Childcare centres and organised children’s sporting events as well as bus stops will be off limits to smokers under new laws being proposed by the State Government.

The move is designed to restrict tobacco sales, reduce areas where smokers can light up and fight passive smoking.

Minister for Health and Ambulance Services Cameron Dick said that while Queensland led Australia in laws to cut the harm caused by tobacco, more than 3,700 Queenslanders still died each year as a result of smoking.

“Smoking, even second-hand smoke, is proven to cause cancer,” Mr Dick says. “That is why our government is taking strong action to support people who want to stop smoking, and to protect the rest of us who choose not to smoke.”

Proposed changes to the Tobacco and Other Smoking Products Act will:

  • Ban smoking at or near children’s organised sporting events and skate parks
  • Ban smoking in and around approved early childhood education and care services, including kindergartens and places offering after school hour care
  • Ban smoking at all residential aged care facilities outside of designated areas
  • Increase the smoke-free buffer at all Government, commercial and non‑residential building entrances from four to five metres
  • Ban smoking at pedestrian precincts around prescribed State Government buildings, such as 1 William Street
  • Ban smoking at specified national parks or parts of national parks, and at public swimming pools
  • Ban smoking at all outdoor pedestrian malls and public transport waiting points
  • Empower local government to ban smoking in any other public space
  • Ban the sale of tobacco products from pop-up retail outlets, such as at music festivals

“If these laws are passed, parents and children will be protected from passive smoking within five metres of early childhood education centres, such as kindergartens, and places offering outside school hours care,” Mr Dick said.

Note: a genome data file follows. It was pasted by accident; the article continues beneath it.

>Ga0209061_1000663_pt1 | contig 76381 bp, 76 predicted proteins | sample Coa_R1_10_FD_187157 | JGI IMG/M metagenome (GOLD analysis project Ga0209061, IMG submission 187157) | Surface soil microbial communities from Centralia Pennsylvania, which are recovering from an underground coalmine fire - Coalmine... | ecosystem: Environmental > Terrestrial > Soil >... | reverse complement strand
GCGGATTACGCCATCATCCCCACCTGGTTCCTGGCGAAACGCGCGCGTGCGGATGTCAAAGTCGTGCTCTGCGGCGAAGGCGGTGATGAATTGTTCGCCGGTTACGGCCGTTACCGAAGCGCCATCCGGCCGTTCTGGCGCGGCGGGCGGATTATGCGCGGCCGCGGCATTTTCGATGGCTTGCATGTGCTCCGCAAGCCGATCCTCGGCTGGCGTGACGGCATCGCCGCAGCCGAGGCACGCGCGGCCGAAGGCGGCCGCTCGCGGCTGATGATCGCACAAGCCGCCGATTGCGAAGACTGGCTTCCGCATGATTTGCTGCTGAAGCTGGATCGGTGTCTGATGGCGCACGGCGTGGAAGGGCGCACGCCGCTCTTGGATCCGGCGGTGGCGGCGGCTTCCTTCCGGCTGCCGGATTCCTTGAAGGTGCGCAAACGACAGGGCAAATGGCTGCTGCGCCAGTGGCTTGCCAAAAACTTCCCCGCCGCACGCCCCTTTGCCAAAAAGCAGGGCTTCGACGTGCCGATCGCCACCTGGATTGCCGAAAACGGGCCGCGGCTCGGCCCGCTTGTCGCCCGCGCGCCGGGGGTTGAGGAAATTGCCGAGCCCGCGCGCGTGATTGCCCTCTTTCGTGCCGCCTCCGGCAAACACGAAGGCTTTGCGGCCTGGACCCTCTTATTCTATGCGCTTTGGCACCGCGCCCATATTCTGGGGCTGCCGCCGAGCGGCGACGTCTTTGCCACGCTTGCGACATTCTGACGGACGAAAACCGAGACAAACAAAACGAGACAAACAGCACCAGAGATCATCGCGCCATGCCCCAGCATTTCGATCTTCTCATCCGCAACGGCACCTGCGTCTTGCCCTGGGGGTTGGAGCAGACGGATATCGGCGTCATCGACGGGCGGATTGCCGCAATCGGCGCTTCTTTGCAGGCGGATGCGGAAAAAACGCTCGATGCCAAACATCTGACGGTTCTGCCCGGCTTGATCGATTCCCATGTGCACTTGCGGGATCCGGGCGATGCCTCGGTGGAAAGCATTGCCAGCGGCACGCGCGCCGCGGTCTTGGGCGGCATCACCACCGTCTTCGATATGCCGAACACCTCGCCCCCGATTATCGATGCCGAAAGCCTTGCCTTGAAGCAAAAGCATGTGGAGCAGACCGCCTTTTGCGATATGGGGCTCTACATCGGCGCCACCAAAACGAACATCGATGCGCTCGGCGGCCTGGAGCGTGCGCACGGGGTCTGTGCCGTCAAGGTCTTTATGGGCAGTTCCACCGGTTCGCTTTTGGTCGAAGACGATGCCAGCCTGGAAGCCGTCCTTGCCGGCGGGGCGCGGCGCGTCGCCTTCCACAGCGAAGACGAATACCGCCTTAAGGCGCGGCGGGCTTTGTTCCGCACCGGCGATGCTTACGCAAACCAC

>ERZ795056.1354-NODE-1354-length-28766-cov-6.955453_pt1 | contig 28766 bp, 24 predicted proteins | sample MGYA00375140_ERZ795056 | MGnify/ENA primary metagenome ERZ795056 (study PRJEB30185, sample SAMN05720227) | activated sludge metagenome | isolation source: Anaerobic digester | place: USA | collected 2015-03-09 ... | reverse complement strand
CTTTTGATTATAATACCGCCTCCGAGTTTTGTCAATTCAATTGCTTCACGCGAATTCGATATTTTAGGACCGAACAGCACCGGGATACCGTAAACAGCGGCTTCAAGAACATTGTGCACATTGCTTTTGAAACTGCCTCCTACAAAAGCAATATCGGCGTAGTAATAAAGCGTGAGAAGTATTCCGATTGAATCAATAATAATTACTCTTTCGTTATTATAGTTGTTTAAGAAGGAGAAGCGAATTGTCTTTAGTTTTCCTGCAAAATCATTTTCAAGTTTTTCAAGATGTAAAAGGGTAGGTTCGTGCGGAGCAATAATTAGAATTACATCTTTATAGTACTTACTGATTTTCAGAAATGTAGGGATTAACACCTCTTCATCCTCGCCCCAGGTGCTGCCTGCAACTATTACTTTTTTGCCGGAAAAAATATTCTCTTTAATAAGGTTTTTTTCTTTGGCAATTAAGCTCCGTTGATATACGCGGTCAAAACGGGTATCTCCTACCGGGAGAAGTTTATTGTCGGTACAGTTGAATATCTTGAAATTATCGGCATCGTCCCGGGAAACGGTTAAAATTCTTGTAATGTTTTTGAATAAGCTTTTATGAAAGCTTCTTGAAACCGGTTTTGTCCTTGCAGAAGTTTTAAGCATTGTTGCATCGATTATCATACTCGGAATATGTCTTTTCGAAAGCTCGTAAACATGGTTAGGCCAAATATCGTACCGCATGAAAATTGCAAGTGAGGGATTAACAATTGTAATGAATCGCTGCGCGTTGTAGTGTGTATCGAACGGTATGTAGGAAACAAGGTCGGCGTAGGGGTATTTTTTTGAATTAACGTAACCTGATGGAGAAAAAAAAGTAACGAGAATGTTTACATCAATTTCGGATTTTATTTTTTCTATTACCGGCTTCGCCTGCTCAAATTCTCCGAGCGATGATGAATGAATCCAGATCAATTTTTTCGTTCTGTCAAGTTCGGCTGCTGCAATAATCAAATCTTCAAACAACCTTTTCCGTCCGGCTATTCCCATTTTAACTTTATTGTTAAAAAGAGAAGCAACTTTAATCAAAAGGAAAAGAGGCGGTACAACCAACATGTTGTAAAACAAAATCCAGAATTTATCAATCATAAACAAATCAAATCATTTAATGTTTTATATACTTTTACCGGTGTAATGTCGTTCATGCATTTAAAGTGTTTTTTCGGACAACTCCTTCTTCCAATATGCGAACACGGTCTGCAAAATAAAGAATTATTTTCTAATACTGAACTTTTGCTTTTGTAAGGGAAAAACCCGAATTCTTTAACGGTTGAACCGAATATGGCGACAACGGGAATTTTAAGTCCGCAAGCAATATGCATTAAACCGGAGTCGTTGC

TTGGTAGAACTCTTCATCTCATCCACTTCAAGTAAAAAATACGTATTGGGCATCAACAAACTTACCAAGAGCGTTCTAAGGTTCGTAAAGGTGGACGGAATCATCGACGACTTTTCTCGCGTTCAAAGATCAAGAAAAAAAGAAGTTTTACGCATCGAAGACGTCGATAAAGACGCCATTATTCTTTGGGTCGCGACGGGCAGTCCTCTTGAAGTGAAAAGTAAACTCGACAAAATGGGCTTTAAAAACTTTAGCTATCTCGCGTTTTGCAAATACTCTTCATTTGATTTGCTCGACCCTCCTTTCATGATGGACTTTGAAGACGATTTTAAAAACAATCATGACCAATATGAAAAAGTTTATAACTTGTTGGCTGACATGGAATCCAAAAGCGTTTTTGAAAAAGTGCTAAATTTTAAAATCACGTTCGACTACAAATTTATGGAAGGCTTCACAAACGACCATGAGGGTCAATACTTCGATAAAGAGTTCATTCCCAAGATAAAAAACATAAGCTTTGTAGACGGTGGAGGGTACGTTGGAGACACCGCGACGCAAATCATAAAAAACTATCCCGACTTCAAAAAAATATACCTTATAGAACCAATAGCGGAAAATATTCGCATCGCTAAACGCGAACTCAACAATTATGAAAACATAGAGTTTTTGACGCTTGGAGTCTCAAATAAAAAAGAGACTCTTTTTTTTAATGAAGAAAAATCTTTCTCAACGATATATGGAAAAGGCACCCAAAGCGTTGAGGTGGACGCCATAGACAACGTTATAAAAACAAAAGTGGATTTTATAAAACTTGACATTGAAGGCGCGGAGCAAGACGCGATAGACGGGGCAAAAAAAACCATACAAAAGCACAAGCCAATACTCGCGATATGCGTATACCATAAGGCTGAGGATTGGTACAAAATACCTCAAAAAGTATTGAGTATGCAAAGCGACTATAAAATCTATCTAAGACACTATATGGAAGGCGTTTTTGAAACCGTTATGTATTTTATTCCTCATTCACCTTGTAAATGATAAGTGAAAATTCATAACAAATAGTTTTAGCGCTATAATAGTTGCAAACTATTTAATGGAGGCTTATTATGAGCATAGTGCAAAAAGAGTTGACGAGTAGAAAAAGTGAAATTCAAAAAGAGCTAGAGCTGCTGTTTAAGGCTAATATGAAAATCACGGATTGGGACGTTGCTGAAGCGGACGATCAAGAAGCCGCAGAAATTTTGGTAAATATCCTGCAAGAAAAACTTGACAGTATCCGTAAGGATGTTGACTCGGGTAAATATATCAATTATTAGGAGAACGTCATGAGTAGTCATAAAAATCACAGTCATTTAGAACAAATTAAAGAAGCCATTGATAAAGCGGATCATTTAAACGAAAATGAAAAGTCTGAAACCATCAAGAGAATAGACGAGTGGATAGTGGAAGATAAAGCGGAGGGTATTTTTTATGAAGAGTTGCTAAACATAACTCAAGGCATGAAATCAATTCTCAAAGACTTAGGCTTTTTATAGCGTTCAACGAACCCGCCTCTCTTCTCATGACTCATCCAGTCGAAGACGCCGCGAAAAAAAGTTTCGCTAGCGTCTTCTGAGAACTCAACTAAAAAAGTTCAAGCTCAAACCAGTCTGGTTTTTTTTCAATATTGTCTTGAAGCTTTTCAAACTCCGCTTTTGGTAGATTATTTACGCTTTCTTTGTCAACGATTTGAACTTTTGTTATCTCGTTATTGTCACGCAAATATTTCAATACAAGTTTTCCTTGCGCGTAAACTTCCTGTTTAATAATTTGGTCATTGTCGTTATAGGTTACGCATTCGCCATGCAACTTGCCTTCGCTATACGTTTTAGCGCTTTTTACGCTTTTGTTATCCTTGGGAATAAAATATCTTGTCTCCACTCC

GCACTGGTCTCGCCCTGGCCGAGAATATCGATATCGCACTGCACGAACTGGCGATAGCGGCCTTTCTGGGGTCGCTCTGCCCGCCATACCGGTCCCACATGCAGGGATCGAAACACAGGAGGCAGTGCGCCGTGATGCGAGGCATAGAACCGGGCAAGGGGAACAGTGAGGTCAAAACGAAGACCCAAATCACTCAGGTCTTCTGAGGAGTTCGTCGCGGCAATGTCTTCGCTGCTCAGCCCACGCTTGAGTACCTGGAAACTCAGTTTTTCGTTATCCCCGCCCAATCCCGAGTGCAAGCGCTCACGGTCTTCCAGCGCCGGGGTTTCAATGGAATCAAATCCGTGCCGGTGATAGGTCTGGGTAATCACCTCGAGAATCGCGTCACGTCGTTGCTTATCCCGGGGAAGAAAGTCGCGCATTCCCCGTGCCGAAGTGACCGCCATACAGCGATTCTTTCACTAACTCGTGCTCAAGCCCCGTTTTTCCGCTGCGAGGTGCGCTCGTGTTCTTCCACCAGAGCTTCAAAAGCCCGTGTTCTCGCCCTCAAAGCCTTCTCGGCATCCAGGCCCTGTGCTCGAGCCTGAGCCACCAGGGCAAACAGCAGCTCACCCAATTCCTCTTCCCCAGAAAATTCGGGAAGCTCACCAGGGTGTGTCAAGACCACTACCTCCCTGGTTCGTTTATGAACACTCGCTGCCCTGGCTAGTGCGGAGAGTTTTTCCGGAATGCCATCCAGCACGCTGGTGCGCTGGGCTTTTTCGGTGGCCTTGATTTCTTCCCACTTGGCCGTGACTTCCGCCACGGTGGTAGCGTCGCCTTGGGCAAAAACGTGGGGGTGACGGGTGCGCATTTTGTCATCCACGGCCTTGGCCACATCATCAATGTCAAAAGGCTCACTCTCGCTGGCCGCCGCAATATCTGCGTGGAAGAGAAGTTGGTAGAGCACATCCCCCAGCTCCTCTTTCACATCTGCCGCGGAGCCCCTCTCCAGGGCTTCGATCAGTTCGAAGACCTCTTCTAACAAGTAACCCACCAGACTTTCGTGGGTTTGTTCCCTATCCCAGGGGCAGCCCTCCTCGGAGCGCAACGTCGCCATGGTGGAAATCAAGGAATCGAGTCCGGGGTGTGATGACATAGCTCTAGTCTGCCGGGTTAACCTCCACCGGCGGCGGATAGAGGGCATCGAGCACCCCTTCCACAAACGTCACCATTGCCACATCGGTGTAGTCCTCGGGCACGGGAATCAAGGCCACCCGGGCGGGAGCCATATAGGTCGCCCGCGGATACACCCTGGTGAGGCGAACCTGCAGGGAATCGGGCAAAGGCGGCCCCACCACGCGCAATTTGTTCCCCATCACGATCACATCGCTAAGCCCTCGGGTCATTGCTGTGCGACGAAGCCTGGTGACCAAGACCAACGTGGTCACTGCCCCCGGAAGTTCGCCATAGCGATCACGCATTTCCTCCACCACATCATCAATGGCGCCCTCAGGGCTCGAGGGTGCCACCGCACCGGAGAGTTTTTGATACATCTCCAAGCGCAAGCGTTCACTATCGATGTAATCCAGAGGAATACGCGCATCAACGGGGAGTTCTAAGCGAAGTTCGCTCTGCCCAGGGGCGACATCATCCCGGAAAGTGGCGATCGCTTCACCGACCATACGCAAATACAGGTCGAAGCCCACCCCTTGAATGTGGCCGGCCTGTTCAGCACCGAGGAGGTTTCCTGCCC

“People in malls or queuing for a bus or train won’t have to inhale second-hand tobacco smoke, and smoke-free residential aged care facilities will ensure protected environments for our elderly family and friends.

“This legislation will also give local councils the power to transform any street or public space in their area not covered by state no-smoking laws into a smoke-free zone, from restaurant precincts and shopping strips to parks and other places families congregate.”

The Government will also ask the Parliamentary Health and Ambulance Services Committee to investigate licensing arrangements that affect the sale and use of tobacco in Queensland.

“Other states and territories license the supply of tobacco, and we want to see if a Queensland scheme could help reduce the prevalence of smoking,” Mr Dick said.

Cancer Council Queensland CEO Professor Jeff Dunn AO congratulated the Palaszczuk Government for its action, labelling the proposed laws a strong step towards a smoke-free future for the state.

“These proposed changes will safeguard people from second-hand smoke, encourage more smokers to quit, and prevent more young people from taking up this lethal habit,” he said.

“Children and young people will benefit significantly through discouragement of generational smoking and reduced exposure to the harmful effects of second-hand smoke.

“This Bill responds to community appeals for smoke-free places and acknowledges the evidence that most smokers want to quit, but need to be nudged.

“It raises the global benchmark in tobacco control and sets a new standard for public health and wellbeing.”

Prof Dunn said second-hand smoking claimed the life of one Queenslander every day, despite them never smoking a cigarette in their life.

Australian Medical Association Queensland President Dr Chris Zappala said smoking put an incalculable strain on the healthcare system, and the proposed laws were a vital step to ensuring the health and safety of all Queenslanders into the future.

“Families should be able to spend a Saturday morning at their children’s soccer game without worrying about the harmful effects of passive smoking,” he said.

“These proposed laws will make Queensland the nation’s leader in anti-smoking legislation.”

Smoking costs the Queensland economy more than $6 billion each year, causing 3,700 deaths and resulting in over 36,000 hospitalisations.

One in five male deaths and one in 10 female deaths each year in Queensland are due to smoking-related illness and disease, and 46 per cent of these are people under the age of 75.

Prof Dunn said community support for smoke-free spaces is higher than ever, with majority non-smokers and less than 15 per cent of adults smoking daily.

Mr Dick said consultation on the proposed laws would begin with local government and key interest groups immediately.

Laws are currently being drafted, with introduction into Parliament planned for November.